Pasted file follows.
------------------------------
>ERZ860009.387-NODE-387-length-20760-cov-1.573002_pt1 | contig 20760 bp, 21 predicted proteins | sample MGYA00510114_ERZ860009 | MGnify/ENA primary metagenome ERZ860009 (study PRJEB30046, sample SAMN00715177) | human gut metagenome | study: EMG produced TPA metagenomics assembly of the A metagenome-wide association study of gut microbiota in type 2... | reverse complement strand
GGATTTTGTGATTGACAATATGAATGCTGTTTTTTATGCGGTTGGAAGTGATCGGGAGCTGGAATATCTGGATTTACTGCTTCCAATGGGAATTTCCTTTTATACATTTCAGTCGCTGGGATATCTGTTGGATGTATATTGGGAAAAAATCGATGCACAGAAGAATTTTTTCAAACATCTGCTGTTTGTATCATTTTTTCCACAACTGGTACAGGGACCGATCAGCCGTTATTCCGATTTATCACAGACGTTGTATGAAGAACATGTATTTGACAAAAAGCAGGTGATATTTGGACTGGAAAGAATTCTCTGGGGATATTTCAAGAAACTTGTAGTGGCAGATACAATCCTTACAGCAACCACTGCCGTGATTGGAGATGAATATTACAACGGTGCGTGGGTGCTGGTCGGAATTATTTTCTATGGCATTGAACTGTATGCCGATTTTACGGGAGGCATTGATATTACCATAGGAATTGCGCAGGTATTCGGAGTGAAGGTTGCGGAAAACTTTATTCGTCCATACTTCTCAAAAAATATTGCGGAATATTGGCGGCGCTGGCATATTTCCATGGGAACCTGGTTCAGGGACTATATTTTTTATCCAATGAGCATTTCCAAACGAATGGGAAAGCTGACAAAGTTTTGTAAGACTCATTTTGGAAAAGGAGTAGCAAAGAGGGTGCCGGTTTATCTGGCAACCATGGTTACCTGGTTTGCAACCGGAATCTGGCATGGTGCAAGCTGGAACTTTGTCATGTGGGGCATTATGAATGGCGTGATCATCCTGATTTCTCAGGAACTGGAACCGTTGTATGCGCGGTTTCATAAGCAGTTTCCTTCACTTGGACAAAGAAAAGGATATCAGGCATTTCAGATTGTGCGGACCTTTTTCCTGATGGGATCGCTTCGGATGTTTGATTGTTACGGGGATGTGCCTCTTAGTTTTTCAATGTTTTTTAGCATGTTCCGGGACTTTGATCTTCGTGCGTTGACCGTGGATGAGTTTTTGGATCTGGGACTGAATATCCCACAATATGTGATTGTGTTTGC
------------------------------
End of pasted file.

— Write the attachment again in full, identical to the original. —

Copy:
>ERZ860009.387-NODE-387-length-20760-cov-1.573002_pt1 | contig 20760 bp, 21 predicted proteins | sample MGYA00510114_ERZ860009 | MGnify/ENA primary metagenome ERZ860009 (study PRJEB30046, sample SAMN00715177) | human gut metagenome | study: EMG produced TPA metagenomics assembly of the A metagenome-wide association study of gut microbiota in type 2... | reverse complement strand
GGATTTTGTGATTGACAATATGAATGCTGTTTTTTATGCGGTTGGAAGTGATCGGGAGCTGGAATATCTGGATTTACTGCTTCCAATGGGAATTTCCTTTTATACATTTCAGTCGCTGGGATATCTGTTGGATGTATATTGGGAAAAAATCGATGCACAGAAGAATTTTTTCAAACATCTGCTGTTTGTATCATTTTTTCCACAACTGGTACAGGGACCGATCAGCCGTTATTCCGATTTATCACAGACGTTGTATGAAGAACATGTATTTGACAAAAAGCAGGTGATATTTGGACTGGAAAGAATTCTCTGGGGATATTTCAAGAAACTTGTAGTGGCAGATACAATCCTTACAGCAACCACTGCCGTGATTGGAGATGAATATTACAACGGTGCGTGGGTGCTGGTCGGAATTATTTTCTATGGCATTGAACTGTATGCCGATTTTACGGGAGGCATTGATATTACCATAGGAATTGCGCAGGTATTCGGAGTGAAGGTTGCGGAAAACTTTATTCGTCCATACTTCTCAAAAAATATTGCGGAATATTGGCGGCGCTGGCATATTTCCATGGGAACCTGGTTCAGGGACTATATTTTTTATCCAATGAGCATTTCCAAACGAATGGGAAAGCTGACAAAGTTTTGTAAGACTCATTTTGGAAAAGGAGTAGCAAAGAGGGTGCCGGTTTATCTGGCAACCATGGTTACCTGGTTTGCAACCGGAATCTGGCATGGTGCAAGCTGGAACTTTGTCATGTGGGGCATTATGAATGGCGTGATCATCCTGATTTCTCAGGAACTGGAACCGTTGTATGCGCGGTTTCATAAGCAGTTTCCTTCACTTGGACAAAGAAAAGGATATCAGGCATTTCAGATTGTGCGGACCTTTTTCCTGATGGGATCGCTTCGGATGTTTGATTGTTACGGGGATGTGCCTCTTAGTTTTTCAATGTTTTTTAGCATGTTCCGGGACTTTGATCTTCGTGCGTTGACCGTGGATGAGTTTTTGGATCTGGGACTGAATATCCCACAATATGTGATTGTGTTTGC